Federal Court Says City Of Baltimore Must Pay Resident Abused By Cops The Other Half Of Her Settlement
from the shut-up,-they-lawyered dept
For years, the city of Baltimore has handed out settlements to victims of government abuse. And for years, the city has forced them to remain silent about these settlements. The city tied every settlement to an extensive non-disparagement clause that effectively bought people’s silence. If you can’t say anything nice, you can’t have half your settlement, as the old saying goes.
Ashley Overbey chose not to remain silent. She sued the city after her call to report a burglary resulted in officers beating, tasing, verbally abusing, and then finally arresting her. She received a $63,000 settlement that came with strings attached. She yanked some strings in response to the city choosing to disparage her as “hostile” in its public statements about the lawsuit. After her public statements, the city decided she owed it $31,500 for opening her mouth.
Her case made its way to the Fourth Circuit Court of Appeals. The Court was not amused by the city’s multiple arguments in favor of its extortion tactics.
[W]hen the government (1) makes a police-misconduct claimant’s silence about her claims a condition of settlement; (2) obtains the claimant’s promise of silence; (3) retains for itself the unilateral ability to determine whether the claimant has broken her promise; and (4) enforces the claimant’s promise by, in essence, holding her civilly liable to itself, there can be no serious doubt that the government has used its power in an effort to curb speech that is not to its liking.
It’s a First Amendment violation. And an obvious one at that. The case has returned to the lower court and the district court is far less receptive of the government’s arguments the second time around. (h/t Baltimore Sun)
On remand, the city argued it did not owe Overbey the other $31,500 it clawed back when she chose to speak up about the city’s actions. Instead, it claimed the breach of contract claims were time-barred by the statute of limitations, leaving Overbey only the option of recovering nominal damages. And how nominal those damages are!
From the decision [PDF]:
Instead, it asserts the “better view” is that Ms. Overbey is only entitled to “nominal damages of one dollar” for an infringement of her First Amendment right to speak, “perhaps coupled with a formal declaration to that effect.”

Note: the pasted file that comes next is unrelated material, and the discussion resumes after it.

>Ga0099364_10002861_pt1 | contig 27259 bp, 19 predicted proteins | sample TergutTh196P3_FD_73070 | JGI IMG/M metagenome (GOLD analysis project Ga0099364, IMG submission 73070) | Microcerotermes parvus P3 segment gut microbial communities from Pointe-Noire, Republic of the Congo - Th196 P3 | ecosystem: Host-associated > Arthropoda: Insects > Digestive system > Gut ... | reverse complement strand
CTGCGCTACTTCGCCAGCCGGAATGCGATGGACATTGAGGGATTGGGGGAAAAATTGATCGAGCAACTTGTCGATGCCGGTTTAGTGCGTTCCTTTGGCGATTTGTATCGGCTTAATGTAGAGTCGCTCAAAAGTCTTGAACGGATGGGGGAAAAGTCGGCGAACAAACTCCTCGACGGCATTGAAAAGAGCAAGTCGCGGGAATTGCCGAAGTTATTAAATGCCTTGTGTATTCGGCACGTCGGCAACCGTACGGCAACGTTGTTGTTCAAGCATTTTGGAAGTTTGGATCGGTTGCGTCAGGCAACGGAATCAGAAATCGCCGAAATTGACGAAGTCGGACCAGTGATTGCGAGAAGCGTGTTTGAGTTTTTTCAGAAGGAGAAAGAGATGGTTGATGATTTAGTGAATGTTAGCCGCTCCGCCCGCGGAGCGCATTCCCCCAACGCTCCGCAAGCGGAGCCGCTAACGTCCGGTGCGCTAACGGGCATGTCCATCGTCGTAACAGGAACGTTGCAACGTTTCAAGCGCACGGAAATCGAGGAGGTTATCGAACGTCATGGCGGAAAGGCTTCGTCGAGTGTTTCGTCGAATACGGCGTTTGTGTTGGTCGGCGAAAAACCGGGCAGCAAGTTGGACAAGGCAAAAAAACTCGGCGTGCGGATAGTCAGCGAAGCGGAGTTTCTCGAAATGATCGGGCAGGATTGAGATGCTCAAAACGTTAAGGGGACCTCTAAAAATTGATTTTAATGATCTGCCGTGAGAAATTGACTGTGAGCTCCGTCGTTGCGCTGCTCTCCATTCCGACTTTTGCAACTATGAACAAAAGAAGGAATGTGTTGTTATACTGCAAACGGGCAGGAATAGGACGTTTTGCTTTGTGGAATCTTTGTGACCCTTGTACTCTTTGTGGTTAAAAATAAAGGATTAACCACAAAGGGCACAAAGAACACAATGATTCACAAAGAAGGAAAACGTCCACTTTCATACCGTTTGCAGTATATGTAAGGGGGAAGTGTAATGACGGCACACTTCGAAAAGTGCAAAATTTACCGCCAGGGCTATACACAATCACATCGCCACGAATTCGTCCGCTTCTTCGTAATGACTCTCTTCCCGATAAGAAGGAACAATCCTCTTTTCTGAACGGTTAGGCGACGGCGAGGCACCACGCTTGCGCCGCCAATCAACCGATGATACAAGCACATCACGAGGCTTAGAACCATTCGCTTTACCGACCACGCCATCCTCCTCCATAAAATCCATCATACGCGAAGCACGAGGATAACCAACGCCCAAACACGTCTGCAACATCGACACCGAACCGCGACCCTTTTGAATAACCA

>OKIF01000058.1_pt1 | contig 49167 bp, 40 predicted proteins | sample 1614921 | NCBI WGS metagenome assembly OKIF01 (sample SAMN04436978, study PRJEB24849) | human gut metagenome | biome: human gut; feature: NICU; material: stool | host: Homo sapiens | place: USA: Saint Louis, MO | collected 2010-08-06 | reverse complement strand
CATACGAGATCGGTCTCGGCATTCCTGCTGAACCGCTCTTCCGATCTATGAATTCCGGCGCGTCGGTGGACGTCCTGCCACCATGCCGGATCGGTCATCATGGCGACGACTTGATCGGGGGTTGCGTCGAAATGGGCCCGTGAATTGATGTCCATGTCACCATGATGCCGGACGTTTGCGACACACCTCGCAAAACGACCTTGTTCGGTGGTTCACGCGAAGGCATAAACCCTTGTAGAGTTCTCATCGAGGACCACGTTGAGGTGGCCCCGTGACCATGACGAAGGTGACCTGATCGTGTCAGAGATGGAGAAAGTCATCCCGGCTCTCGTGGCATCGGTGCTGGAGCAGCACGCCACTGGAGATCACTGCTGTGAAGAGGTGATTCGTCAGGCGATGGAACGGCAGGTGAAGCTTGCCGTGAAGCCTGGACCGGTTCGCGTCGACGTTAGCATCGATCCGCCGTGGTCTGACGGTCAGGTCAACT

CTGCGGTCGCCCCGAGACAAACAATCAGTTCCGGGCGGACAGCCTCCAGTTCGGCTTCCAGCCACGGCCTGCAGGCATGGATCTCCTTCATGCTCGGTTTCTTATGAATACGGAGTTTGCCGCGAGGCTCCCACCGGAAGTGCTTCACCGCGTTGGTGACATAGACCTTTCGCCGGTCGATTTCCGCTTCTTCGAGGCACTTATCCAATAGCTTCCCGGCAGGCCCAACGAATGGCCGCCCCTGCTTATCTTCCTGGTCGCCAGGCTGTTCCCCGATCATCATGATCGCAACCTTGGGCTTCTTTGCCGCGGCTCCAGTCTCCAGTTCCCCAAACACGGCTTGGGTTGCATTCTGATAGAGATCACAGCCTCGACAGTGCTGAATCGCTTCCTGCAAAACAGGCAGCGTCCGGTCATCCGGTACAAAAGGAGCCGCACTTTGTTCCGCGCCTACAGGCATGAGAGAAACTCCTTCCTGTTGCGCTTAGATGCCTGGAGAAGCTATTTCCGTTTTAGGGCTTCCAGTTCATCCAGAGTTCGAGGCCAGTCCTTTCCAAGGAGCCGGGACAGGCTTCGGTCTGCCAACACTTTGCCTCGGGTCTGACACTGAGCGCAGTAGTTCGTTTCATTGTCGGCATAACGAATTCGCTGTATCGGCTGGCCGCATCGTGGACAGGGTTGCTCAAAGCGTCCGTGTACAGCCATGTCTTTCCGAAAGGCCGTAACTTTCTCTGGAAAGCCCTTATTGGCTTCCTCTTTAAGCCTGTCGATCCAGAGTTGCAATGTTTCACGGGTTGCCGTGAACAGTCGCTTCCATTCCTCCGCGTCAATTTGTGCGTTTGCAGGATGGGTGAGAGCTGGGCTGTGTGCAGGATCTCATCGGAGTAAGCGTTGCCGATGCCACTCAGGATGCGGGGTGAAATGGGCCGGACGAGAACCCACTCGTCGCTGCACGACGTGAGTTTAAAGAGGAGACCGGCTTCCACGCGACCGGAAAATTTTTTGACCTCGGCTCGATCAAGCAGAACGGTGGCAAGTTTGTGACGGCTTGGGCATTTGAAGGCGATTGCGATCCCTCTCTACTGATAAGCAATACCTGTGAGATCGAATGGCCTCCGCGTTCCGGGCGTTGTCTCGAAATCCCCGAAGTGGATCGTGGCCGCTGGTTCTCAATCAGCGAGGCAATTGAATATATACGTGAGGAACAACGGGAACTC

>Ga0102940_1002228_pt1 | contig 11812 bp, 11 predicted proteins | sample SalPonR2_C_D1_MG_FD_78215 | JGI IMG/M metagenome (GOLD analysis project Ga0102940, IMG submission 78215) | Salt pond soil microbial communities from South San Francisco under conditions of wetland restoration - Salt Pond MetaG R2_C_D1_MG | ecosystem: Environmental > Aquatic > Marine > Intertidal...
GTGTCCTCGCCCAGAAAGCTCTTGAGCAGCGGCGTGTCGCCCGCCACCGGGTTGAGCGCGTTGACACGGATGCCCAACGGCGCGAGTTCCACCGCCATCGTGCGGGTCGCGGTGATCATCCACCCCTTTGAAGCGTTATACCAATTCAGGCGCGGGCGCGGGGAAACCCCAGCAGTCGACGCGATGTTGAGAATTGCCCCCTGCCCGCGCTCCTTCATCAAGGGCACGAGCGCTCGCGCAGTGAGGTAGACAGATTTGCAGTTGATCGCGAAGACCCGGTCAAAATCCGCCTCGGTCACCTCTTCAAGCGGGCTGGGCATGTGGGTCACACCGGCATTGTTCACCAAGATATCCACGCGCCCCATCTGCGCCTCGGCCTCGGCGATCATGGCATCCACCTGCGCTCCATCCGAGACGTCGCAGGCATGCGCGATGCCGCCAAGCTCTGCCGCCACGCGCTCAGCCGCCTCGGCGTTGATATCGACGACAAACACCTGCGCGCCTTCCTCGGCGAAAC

Wrong, says the district court. The contract was violated by the city, thanks to its egregious First Amendment violations. Subtracting half the settlement caused damages to Overbey equal to the half the city withheld for her violation a contract that was unable to be enforced Constitutionally.
The City owes Ms. Overbey the other $31,500. By its conduct in unconstitutionally enforcing the now discredited clause, the City withheld half of the settlement proceeds. Thus, the civil rights violation caused $31,500 in economic harm.
Overbey will also be collecting interest accrued since October 8, 2014. The court has further comments on the city’s inexcusable defense of its inexcusable settlement policy.
The City continues to defend its use of the non-disparagement clause and the “real and substantial questions presented” by facts that led to the settlement agreement in the first place. Therefore, it cites shock that “that the challenge would bear fruit” here and that the serendipity that allowed Ms. Overby’s claim to survive was akin to a “virtual lightning strike.” The seeming inference is that their illegal act should not be undone simply because no one thought, or even suspected, it was illegal at the time. Even if true, all this is beside the point. The City entered the settlement agreement it helped craft knowing that its severability provision contemplated this exact scenario: that a clause may be deemed “invalid, void and illegal,” and that it would subsequently be stricken from the agreement.
Almost six years after the city decided to punish Overbey for her refusal to remain silent, it will finally pay her what she’s owed. Fortunately, future plaintiffs won’t have to put up with this bullshit.